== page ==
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Growing up on South Hill in the 1930s

By Carl Vest

Today South Hill should be considered an urban community.  While there are still some parts that could be developed, by and large the Hill is built out.  This density brings all the problems of urban living.  And, as we negotiate our way through the congestion we often wonder how it was before all this happened.
 
Are there still people living on the Hill who watched it take place?  Yes!  Take the Glaser family as an example.  These folks have lived on South Hill near the Tacoma water reservoir since the early 1900s.  Several generations have grown up on the Hill and many still call it home.  And those who travel Shaw Road and 122nd Avenue may have noticed a historical road marker called Glaser Road which commemorates their presence in the area.

Wayne and Don Glaser were born on the Hill.   Both still live near their birth place.  They report that in the 1930s the Hill was essentially brush land.  There was, however, considerable second generation timber.  Very few roads existed and they were very primitive.  Not many people lived near the Glaser’s and reportedly you could safely shoot a rifle in any direction.  It was not uncommon to see bears roaming around and folks would scare them by firing shot guns.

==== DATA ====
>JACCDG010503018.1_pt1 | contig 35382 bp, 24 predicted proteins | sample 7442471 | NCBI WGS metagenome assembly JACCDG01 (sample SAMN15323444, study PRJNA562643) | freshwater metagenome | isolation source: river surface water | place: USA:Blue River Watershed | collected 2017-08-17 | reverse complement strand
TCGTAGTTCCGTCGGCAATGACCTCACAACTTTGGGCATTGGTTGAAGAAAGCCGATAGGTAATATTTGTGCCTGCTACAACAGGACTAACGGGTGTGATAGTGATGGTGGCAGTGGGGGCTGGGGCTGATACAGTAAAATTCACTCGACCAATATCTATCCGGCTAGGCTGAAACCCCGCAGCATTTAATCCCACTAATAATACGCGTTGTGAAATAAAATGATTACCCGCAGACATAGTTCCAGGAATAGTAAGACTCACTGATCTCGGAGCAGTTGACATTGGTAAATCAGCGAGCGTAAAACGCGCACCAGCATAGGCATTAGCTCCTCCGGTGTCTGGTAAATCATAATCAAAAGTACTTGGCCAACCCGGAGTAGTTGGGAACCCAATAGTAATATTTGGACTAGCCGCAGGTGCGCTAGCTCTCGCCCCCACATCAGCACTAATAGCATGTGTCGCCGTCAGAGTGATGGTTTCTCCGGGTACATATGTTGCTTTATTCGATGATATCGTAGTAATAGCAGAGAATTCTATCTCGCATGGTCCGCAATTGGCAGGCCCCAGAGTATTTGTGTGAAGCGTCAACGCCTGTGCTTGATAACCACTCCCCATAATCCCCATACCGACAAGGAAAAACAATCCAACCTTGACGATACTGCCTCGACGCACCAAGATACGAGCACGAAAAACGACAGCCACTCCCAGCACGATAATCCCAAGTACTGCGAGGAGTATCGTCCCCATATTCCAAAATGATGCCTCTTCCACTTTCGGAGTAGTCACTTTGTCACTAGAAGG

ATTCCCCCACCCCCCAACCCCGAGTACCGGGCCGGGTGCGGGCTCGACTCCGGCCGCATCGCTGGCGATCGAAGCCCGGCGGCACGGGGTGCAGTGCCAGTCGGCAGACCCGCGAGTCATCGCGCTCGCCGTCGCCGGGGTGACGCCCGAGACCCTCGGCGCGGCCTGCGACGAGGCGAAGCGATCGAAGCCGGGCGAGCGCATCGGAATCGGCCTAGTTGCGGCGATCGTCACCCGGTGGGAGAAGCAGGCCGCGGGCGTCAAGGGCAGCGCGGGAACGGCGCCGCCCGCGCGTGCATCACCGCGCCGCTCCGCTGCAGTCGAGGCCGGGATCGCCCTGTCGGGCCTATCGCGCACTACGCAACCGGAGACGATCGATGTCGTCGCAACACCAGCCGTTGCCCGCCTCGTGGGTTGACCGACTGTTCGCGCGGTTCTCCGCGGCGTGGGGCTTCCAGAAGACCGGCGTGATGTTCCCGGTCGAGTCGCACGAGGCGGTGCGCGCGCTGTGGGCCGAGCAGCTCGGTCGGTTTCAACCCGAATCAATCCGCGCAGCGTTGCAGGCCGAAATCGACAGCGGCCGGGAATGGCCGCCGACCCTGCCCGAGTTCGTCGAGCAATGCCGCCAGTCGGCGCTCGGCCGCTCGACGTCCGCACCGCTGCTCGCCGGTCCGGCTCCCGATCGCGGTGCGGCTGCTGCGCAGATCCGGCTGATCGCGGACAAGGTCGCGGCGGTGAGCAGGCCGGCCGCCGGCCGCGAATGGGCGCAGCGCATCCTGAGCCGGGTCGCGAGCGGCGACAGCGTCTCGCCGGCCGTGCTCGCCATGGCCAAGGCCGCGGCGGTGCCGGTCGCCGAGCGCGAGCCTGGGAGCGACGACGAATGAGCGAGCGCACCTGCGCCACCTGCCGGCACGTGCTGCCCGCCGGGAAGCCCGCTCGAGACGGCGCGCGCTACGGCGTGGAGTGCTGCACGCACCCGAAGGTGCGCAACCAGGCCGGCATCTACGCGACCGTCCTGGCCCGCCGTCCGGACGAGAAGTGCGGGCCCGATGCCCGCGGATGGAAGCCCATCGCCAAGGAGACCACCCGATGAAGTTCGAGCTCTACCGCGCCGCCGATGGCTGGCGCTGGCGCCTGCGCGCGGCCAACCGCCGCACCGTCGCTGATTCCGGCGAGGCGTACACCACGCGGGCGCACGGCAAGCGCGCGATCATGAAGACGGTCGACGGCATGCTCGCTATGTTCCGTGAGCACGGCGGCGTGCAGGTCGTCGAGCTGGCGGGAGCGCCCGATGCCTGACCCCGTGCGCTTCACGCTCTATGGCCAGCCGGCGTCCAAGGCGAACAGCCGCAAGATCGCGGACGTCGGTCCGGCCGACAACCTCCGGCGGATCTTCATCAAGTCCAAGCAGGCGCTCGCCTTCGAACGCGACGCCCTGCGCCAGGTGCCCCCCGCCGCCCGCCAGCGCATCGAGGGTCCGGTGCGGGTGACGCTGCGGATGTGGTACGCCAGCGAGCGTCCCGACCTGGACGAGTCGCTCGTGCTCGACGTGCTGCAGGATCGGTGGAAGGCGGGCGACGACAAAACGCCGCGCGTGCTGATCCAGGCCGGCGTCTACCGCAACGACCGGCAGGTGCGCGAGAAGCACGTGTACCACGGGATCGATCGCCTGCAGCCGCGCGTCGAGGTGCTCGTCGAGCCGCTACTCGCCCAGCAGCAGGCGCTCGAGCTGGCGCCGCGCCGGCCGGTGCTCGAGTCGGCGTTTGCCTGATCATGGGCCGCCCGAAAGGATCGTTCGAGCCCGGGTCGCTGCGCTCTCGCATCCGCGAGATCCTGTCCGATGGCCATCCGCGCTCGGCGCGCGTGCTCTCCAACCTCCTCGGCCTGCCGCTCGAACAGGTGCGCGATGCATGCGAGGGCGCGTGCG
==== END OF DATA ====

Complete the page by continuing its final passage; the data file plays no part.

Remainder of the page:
Before WWII there was no utility infrastructure on the Hill.  The Glaser boys report that when they were growing up there was no electricity, no telephone, and their water came from a well near their house.  Water had to be hand carried, it was not piped in.  There were no indoor toilets.  Pit toilets were used and the Glaser’s had a three-hole one for their entire group.
Like other rural boys the Glaser children had chores to do each day.  They milked cows in the evenings.  Hogs were fed, i.e., slopped.  They gathered eggs in the hen house.  They took turns turning a machine called a separator, which divided milk and cream.  And, of course, they did school homework the same as children do today.

The Glaser youngsters attended Firgrove School, over the years going to both the old and the new one.  The boys insist that school was a pleasure.  In addition to the learning process Don remembers playing marbles, flying kites, and going over the fence to play in the brush.  He notes that parents came to the school and cooked lunches.    They walked about a mile and a half to school.

Members of the Glaser clan at the time did not consider themselves to be farmers.  Rather, they insist they were loggers.  The Saint Paul Tacoma Lumber Company was a big employer during their time and many local people worked for that company or a competitor.

Ice skating on the many ponds around South Hill was a favorite recreational pastime.   Unfortunately, most of these have now been filled in or drained.

So things have changed on South Hill over the past 60 or so years.  It was different for an earlier generation.

Carl Vest, PhD, is a founding member and Research Director for the South Hill Historical Society.

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